Duvall, Jill. 1997. Who Keeps the Water Clean? Ms. Schindler! New York: Children’s Press.
Describes the activities of a sewage disposal plant worker who makes sure that the machines are functioning properly to keep the neighborhood’s water clean and safe.

Coombs, Karen Mueller. 1995. Flush! Treating Wastewater. Minneapolis, Minn.: Carolrhonda Books.
A thorough and lively explanation of how wastewater is treated in the United States.

Super Sleuths

Berger, Melvin. 1996. Germs Make Me Sick! New York: HarperCollins.
Explains how bacteria and viruses affect the human body and how the body fights them.

LeMaster, Leslie Jean. 1985. Bacteria and Viruses. Chicago: Children’s Press.
Discusses bacteria, viruses, diseases and immunity.

Thirsty Plants

Hidalgo, Maria. 2003. Water. Mankato, Minn.: Creative Education.
Presents information on the properties of water, the hydrologic cycle, oceans, rain and snow, and the importance of water to living things.

Trueit, Trudi Strain. 2002. The Water Cycle. New York: F. Watts.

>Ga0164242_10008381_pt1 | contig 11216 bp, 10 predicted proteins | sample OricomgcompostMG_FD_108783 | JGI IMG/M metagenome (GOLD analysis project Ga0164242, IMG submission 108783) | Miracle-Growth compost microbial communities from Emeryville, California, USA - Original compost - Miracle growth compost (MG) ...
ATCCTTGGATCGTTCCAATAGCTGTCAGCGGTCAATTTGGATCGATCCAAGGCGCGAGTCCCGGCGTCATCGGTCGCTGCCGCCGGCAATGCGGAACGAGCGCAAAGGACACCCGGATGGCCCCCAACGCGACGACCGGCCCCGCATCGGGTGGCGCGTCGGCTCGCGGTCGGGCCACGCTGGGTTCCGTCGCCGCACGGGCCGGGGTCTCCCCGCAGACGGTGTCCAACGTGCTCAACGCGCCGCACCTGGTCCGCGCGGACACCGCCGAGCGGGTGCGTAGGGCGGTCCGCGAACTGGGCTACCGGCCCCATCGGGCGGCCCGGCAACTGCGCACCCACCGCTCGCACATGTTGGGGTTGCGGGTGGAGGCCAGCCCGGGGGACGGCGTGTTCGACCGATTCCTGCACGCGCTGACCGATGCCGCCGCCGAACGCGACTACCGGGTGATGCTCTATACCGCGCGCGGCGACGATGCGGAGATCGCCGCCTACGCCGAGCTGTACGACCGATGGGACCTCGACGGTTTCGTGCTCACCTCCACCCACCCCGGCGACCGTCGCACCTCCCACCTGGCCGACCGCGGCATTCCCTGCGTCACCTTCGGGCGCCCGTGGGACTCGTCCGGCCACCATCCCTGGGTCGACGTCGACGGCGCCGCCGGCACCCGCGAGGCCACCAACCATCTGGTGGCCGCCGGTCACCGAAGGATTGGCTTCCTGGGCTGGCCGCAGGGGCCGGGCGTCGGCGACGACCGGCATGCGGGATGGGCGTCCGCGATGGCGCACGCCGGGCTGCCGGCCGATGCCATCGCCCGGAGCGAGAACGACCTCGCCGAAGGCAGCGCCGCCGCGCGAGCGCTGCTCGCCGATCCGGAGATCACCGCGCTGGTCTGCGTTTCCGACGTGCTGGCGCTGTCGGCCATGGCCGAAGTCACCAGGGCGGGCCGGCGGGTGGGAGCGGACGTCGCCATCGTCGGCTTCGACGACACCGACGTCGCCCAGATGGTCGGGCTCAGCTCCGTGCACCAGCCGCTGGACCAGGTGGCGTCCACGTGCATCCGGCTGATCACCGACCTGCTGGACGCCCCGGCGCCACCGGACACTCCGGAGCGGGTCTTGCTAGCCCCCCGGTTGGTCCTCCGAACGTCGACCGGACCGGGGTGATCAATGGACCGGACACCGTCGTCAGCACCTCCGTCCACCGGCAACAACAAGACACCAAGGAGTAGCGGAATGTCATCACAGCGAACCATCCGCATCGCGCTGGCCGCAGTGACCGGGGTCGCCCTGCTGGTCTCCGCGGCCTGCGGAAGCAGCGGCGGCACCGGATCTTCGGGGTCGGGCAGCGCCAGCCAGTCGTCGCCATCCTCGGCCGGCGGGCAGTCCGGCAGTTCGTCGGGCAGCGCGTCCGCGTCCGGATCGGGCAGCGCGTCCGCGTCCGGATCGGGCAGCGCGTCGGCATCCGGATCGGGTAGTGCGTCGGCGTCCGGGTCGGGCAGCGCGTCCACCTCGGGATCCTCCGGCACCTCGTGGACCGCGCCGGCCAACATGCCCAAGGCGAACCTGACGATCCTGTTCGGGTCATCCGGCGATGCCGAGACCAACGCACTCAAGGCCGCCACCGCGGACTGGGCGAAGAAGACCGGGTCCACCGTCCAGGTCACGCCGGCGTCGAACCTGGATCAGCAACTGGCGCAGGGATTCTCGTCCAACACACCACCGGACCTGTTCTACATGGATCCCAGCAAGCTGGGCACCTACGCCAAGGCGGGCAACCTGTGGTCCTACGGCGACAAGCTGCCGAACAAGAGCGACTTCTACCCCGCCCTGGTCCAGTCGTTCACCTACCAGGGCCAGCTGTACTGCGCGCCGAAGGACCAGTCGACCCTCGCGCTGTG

Explains complex concepts such as erosion, the water cycle, and evaporation.

Thunderstorm (The)

Polacco, Patricia. 1990. Thunder Cake. New York: Philomel Books.
Grandma finds a way to dispel her grandchild’s fear of thunderstorms.

Martin, Bill, and John Archanambault. 1988. Listen to the Rain. New York: H. Holt.
Listen to the rain, the whisper of the rain, the slow soft sprinkle, the drip-drop tinkle, the first wet whisper of the rain.

Stolz, Mary. 1988. Storm in the Night. New York: Harper and Rowe.
While sitting through a fearsome thunderstorm that has put the lights out, Thomas hears a story from Grandfather’s boyhood, when Grandfather was afraid of thunderstorms.

Lesser, Carolyn. 1997. Storm on the Desert. San Diego, Calif.: Harcourt Brace.
Describes the animal and plant life in a desert in the American Southwest and the effects of a short but violent thunderstorm.

Water: Read All About It!

Any water-related books, newspaper articles or any other water-related articles can be used with this activity.

Water Action

Allsburg, Chris Van. 1990. Just a Dream. New York: Houghton Mifflin.
Young Walter litters and refuses to sort trash for recycling, until he dreams of an overcrowded and polluted future which terrifies him into taking care of the earth.

Bang, Molly. 2000. Nobody Particular: One Woman’s Fight to Save the Bays. New York: Holt.
Describes a female shrimper’s attempt to stop a large chemical company from polluting a bay in East Texas.

Lewis, Barbara A. 1995. The Kid’s Guide to Service Projects: Over 500 Service Ideas for Young People Who Want to make a Difference. Minneapolis, Minn.: Free Spirit.
Describes a variety of opportunities for youngsters to participate in successful community service.